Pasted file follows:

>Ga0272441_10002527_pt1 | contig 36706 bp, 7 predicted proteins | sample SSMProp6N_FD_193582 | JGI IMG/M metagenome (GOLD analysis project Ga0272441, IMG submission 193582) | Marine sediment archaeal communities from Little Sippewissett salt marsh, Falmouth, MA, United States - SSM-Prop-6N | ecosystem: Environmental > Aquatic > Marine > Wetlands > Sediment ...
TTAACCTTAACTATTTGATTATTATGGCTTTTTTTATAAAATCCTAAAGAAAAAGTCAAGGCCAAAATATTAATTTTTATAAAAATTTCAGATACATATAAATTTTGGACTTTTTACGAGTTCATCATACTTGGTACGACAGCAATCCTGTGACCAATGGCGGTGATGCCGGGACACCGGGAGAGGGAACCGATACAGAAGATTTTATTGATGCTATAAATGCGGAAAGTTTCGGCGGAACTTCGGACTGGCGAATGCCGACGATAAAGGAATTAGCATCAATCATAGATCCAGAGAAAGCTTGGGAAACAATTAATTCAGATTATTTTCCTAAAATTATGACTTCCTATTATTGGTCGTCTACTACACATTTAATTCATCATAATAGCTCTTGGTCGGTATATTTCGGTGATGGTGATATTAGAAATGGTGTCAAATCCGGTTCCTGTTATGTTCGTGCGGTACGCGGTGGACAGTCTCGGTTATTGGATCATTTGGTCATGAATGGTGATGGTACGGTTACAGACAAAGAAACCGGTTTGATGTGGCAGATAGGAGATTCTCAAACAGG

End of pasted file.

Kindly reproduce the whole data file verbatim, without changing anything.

>Ga0272441_10002527_pt1 | contig 36706 bp, 7 predicted proteins | sample SSMProp6N_FD_193582 | JGI IMG/M metagenome (GOLD analysis project Ga0272441, IMG submission 193582) | Marine sediment archaeal communities from Little Sippewissett salt marsh, Falmouth, MA, United States - SSM-Prop-6N | ecosystem: Environmental > Aquatic > Marine > Wetlands > Sediment ...
TTAACCTTAACTATTTGATTATTATGGCTTTTTTTATAAAATCCTAAAGAAAAAGTCAAGGCCAAAATATTAATTTTTATAAAAATTTCAGATACATATAAATTTTGGACTTTTTACGAGTTCATCATACTTGGTACGACAGCAATCCTGTGACCAATGGCGGTGATGCCGGGACACCGGGAGAGGGAACCGATACAGAAGATTTTATTGATGCTATAAATGCGGAAAGTTTCGGCGGAACTTCGGACTGGCGAATGCCGACGATAAAGGAATTAGCATCAATCATAGATCCAGAGAAAGCTTGGGAAACAATTAATTCAGATTATTTTCCTAAAATTATGACTTCCTATTATTGGTCGTCTACTACACATTTAATTCATCATAATAGCTCTTGGTCGGTATATTTCGGTGATGGTGATATTAGAAATGGTGTCAAATCCGGTTCCTGTTATGTTCGTGCGGTACGCGGTGGACAGTCTCGGTTATTGGATCATTTGGTCATGAATGGTGATGGTACGGTTACAGACAAAGAAACCGGTTTGATGTGGCAGATAGGAGATTCTCAAACAGG